In terms of the overall story, it's got some more serious problems. Perhaps I'm spoiled by Carnivale, but I like my beer cold, my TV loud, and my Carnies Machiavellian. This side show comprises a fire-eating fakir, a reptilian man, a snake charmer, a fortune teller, two harem girls, a bearded lady, the cannibal king, and a geek. Initially they're shown (with the exception of the evil, drunk boss, of course) to be one big, happy, diabetic-coma-inducing family as they celebrate the girls' birthday. Ten minutes later, their jealousies and rivalries come to a head in "Devil You Know," and then we never see most of them again. Rather than this making them look like complex, multilayered people, though, this gave me characterization whiplash. I'm not sure if it's intended as some kind of sick Forest Gump message (you'd better stay with the people who love and accept you, never seeeking more, or the 60s will happen to you and you'll get AIDS AND DIE), or if we're supposed to think that the girls have never had any kind of place that's home.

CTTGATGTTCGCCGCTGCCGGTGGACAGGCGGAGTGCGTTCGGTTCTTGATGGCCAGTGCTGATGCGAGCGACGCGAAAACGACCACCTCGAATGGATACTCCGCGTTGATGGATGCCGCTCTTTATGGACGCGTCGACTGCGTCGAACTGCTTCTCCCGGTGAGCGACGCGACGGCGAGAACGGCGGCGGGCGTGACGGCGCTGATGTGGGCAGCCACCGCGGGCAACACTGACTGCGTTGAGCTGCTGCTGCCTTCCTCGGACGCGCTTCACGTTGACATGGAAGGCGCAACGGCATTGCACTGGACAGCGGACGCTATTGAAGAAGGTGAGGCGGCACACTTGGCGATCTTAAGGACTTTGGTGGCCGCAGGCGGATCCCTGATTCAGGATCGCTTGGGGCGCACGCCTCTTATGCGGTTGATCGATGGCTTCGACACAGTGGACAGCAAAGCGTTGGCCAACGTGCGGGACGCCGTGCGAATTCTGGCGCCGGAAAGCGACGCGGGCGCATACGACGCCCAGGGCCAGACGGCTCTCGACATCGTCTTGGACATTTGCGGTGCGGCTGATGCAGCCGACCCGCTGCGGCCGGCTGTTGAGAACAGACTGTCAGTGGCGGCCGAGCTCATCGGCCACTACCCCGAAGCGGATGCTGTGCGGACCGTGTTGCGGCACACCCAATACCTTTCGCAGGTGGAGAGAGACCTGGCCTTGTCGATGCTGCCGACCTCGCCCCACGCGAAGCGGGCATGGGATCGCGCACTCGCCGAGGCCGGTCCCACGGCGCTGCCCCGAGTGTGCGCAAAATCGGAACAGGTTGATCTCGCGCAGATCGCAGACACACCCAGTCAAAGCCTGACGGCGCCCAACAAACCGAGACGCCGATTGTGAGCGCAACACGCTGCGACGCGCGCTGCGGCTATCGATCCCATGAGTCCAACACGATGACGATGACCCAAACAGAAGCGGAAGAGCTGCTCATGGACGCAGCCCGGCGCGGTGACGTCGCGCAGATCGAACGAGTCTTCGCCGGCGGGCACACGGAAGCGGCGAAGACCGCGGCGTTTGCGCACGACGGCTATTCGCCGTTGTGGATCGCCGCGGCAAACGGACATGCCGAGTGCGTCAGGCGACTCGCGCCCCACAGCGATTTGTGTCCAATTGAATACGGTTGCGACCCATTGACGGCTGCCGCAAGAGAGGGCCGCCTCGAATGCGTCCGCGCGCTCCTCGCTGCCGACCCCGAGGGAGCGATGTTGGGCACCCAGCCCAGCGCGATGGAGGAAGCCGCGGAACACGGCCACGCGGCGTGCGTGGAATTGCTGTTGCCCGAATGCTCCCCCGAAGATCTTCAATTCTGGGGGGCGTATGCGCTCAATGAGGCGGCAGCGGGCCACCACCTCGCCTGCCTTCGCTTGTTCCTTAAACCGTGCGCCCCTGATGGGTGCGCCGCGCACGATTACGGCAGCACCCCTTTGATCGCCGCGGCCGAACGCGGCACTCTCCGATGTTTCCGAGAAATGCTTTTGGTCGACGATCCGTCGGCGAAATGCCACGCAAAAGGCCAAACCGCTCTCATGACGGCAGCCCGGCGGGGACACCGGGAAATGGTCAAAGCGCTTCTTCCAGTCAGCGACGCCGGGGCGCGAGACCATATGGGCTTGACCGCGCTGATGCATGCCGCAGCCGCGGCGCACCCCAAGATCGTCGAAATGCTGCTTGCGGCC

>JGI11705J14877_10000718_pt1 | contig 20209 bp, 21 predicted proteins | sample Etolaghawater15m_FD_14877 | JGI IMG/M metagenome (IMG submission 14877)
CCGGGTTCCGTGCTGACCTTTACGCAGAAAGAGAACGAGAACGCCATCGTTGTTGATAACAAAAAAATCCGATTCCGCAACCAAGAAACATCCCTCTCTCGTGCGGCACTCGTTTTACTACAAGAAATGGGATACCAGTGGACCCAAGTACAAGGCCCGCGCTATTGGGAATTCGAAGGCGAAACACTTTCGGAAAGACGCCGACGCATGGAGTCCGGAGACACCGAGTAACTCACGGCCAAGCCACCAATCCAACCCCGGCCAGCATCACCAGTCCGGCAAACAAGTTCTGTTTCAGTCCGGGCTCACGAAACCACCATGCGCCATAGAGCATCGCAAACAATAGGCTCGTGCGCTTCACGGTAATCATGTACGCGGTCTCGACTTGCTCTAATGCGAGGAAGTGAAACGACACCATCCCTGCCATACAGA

From the bosom of the carnies, Violet and Daisy are received into the arms of the most benevolent talent management agents in the world---Terry and Buddy. They are stalwart men and true, concerned only for the girls' career and never thinking to keep the entire pie for themselves. They even insist that Jake, the cannibal king, come along to help "backstage" with the girls' show. If the manager/worker dynamic is some kind of clumsy commentary on class relationships (scabby, blue-collar sideshow boss BAD; handsome, besuited white-collar vaudeville bosses FULL OF HUGS AND PUPPIES), the attempts by Kriger and Russell to introduce an 11th-hour race plot make that look sophisticated.

On the one hand, Jake is clearly being used by the side show boss as an enforcer (oooh, big scary black man!). On the other, no one else, in the entire world, the entire time that the girls are climbing the social/entertainment ladder remarks on his race. He's dressed in increasingly natty clothes; he attends all their A-list parties; he seems to be getting a nice cut of the profits; and then suddenly, when he confesses his love to Violet, she couldn't dream of marrying him, because of . . . what he is . . . um . . . you know . . . that skin thing would prevent her from having a normal life. Seriously weird.